Lundy kept Rams stable now they support him


LOS ANGELES -- Lamar Lundy could not open his eyes to see or move his mouth to speak. He could barely breathe and was aware of the presence of his former teammates only because of the boom of their voices around his hospital bed.

Merlin Olsen. Deacon Jones. And, intently leaning over Lundy's face, Rosey Grier. They were there, watching over their friend, the fourth member of the Rams' "Fearsome Foursome" defensive line that dominated the NFL in the mid-'60s. They were there, and they did not know what to think.

"Lamar Lundy was at death's door," Jones says now, 19 years later.

The Fearsome Foursome was bigger than life, but, until then, had never been faced with death.

Then, all of a sudden, Lundy felt a splash of water on his face. It was frightening. Lamar Lundy, 36 years old, 6-feet-7 and severely weakened by myasthenia gravis, forgot everything at that moment except his fight to stay alive.

And it was Grier's drop of sweat that triggered Lundy's fear.

"When that drop fell on me, I thought that maybe there was a leak in the ceiling," Lundy says now. "I couldn't talk, but I could spell with one of my fingers.

"When everybody realized what was going on and what had happened, that was a moment of laughter and probably a time when everybody could vent the stress that was there because of my condition," Lundy says. "We all got a chance to laugh.

"I remember that was probably the first real laugh I had within myself. I remember that incident quite well."

And the Fearsome Foursome was able to relax, because Lundy, who his teammates say was the soft-spoken glue that held those Ram teams tight, was laughing, not dying.

And 19 years later, Lundy is continuing to battle MG, a neuro-muscular disease that weakens all parts of the body, including the immune system. But now, at 55, with a strong upper hand on the disease after constant treatment, he still cannot help but laugh at that story.

The Fearsome Foursome was something special to him then, and the bonds are only tighter now as he returned to town from his home in Richmond, Ind., to symbolically accept a check from Rams owner Georgia Frontiere Saturday night at a Myasthenia Gravis Foundation dinner at the Beverly Wilshire Hotel that will officially open the Lamar Lundy Medical Research Fund.

From 1963-66, the Fearsome Foursome was the NFL's dominant defensive line -- Jones at left end, Olsen at left tackle, Grier at right tackle and Lundy at right end.

Lundy first suffered symptoms of the disease after having been traded to the San Diego Chargers in 1970. His condition was diagnosed a year later. He can get around now fairly well on his own, but he cannot drive and "bad days" crop up too often for him to hold a regular job.

"I truly believe in my heart that he's probably one of the few athletes who could have gone through what he had to go through," Jones says. "When you're coming off a good career and have a good coaching career ahead of you, everything is looking up and all of a sudden you get knocked down by MG, it can knock the wind out of anybody's sails."

Lundy says he faced his situation the same way he faced every other obstacle in his path, from racism in his home state of Indiana to constant battles with injuries to whatever befell him.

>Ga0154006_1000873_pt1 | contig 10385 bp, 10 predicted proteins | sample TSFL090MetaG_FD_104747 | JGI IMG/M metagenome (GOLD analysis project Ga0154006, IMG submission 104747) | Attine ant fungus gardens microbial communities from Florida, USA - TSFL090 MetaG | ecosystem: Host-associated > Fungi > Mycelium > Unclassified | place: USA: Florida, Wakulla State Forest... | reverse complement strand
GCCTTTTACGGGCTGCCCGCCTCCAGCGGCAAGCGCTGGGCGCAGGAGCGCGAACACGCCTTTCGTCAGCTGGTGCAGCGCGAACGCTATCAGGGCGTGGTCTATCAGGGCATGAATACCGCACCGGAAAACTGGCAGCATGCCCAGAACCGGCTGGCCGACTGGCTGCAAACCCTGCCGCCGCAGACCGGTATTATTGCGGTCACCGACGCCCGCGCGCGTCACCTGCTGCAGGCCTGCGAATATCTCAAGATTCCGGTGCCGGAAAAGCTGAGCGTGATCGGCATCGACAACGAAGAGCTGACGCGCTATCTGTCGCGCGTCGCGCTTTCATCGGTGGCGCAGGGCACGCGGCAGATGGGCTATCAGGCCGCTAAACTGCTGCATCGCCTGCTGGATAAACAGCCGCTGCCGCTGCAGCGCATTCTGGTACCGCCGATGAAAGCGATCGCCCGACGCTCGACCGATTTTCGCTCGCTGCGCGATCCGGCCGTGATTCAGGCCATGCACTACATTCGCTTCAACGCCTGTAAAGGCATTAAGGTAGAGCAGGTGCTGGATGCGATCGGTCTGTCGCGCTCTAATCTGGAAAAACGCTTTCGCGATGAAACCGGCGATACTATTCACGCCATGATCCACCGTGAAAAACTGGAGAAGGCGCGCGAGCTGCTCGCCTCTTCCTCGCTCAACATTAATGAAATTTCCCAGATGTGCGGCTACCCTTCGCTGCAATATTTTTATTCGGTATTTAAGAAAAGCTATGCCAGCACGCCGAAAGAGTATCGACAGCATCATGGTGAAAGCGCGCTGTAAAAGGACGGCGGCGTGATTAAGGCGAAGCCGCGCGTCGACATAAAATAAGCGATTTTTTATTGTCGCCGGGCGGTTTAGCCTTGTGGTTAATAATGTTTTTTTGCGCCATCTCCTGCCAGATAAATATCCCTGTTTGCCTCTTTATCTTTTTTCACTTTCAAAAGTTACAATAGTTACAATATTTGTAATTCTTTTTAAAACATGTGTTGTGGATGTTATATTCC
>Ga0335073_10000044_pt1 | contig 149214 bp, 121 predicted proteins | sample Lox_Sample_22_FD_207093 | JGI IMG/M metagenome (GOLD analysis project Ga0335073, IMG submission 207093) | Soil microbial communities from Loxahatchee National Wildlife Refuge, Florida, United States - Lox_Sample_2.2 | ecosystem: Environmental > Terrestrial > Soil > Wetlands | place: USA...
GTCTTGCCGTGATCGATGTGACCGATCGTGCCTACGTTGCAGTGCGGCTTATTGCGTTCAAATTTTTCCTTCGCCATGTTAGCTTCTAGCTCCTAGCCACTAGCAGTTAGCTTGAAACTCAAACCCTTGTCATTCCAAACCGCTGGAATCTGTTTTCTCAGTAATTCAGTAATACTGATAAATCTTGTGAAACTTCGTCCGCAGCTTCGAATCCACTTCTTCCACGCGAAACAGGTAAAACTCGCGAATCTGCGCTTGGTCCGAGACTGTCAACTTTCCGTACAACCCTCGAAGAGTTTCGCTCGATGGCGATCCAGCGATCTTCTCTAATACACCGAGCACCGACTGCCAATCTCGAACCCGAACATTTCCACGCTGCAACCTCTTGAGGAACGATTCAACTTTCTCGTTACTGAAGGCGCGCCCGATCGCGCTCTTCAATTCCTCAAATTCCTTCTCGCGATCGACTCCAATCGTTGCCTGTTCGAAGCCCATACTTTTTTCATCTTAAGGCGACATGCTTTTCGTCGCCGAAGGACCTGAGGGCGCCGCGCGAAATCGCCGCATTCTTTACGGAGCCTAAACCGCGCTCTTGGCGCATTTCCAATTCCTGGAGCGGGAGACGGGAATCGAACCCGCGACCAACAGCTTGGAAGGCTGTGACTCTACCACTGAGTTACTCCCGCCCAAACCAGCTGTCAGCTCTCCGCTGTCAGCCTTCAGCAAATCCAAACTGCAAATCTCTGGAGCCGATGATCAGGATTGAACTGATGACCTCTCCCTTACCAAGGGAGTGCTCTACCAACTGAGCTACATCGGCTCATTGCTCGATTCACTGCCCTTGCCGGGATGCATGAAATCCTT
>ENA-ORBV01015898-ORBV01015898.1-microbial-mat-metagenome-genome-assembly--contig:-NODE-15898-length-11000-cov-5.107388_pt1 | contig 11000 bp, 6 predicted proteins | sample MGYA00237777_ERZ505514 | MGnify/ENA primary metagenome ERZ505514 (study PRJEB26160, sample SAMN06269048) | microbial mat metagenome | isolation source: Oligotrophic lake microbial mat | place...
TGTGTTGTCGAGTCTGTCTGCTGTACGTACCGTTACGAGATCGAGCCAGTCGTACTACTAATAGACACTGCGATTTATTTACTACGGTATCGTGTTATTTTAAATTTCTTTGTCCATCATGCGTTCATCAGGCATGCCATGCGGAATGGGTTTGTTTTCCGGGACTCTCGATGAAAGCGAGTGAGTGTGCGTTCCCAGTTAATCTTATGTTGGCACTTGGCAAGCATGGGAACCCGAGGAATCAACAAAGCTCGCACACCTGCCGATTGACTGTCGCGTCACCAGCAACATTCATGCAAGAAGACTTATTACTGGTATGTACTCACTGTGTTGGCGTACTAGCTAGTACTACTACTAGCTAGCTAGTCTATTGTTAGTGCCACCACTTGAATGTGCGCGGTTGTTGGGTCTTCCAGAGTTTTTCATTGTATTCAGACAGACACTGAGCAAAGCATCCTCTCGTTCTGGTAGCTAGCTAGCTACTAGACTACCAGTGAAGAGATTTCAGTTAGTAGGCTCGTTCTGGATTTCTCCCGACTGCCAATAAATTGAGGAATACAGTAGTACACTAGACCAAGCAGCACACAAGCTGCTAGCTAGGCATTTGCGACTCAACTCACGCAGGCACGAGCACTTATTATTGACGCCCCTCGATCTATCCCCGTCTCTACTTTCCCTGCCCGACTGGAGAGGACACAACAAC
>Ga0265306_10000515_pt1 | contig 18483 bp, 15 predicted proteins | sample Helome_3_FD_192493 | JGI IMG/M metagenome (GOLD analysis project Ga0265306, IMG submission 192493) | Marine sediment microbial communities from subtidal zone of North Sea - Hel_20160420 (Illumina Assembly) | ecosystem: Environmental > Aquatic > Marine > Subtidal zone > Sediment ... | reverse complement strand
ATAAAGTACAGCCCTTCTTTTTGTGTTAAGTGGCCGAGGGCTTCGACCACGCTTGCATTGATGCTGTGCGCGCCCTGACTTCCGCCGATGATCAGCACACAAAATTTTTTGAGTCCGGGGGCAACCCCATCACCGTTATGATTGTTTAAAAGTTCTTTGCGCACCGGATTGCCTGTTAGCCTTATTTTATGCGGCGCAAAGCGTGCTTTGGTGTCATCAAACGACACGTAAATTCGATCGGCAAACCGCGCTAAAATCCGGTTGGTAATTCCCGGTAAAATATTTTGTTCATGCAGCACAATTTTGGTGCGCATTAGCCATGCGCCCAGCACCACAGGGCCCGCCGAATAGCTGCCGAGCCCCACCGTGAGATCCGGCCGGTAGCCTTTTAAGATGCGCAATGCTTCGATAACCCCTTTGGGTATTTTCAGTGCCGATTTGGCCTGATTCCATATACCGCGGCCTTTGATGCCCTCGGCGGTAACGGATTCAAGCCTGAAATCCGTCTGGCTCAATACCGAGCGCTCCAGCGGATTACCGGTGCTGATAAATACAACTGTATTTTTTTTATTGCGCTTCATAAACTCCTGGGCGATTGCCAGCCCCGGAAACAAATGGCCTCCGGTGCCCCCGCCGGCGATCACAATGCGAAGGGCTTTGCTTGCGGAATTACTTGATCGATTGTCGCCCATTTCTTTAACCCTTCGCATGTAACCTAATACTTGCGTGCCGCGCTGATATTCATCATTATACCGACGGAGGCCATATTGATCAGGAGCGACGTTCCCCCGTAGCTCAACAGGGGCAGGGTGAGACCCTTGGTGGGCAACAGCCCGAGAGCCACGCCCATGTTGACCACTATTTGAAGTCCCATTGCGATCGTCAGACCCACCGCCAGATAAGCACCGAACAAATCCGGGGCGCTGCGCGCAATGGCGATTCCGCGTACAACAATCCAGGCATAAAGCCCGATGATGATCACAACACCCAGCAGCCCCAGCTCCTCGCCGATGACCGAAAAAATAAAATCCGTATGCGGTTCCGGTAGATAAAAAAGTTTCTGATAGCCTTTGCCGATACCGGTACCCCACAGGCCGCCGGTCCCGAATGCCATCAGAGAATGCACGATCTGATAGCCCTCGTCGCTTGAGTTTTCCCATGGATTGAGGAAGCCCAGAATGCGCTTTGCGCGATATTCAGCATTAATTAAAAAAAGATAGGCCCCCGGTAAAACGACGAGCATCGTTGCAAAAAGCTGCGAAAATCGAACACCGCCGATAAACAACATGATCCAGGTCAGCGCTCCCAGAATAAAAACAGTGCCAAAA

Except for the moment in 1972 when he dropped into "crisis," what MG sufferers call a total collapse that prevents breathing, Lundy says he never despaired. Now, after continuous improvement, he looks back without pain.

Lundy was a four-year veteran in 1961 when the Rams drafted Deacon Jones from South Carolina State and the segregated South, and soon enough Jones was Lundy's roommate.

"Yeah, they were definitely the mismatched couple," says Dick Bass, a running back with the Rams at the time.

At one point in his rookie season, Jones had a bad first half and was blistered in the locker room by then Coach Bob Waterfield. And if it had not been for Lundy's intervention, Jones says now, he would have quit the game and probably ended his professional career.

"I was not only upset but completely misdirected," Jones says. "It wasn't easy for me at that time to take a tongue-lashing from a white person. Lamar was right there as soon as Waterfield stopped cutting me. He was right there with coolness and calmness.

"If it had not been for him, I would have probably been out of it right there. . . . I had one hell of a second half.

"He makes you like him, because you can see the honesty. You don't have to wait for it. He was the chief honcho. Lamar Lundy."

That's why Jones and the others were there when Lundy was at his weakest. That's why Jones and a number of his former teammates have consistently worked to provide Lundy with the money he needs for his treatment.

He never asked for the help, but he provided it when he was playing, which is why they are giving it to him now.

Says Bass: "Any time you're a giving person and here's Lamar facing all that he's facing and he maintains that sense of humor and that intelligent outlook, and now's a chance for us to really say thank you, all of us want to do that. The reaction [to the fund] has just been great. But I could have told you it would be great just because it was Lamar."

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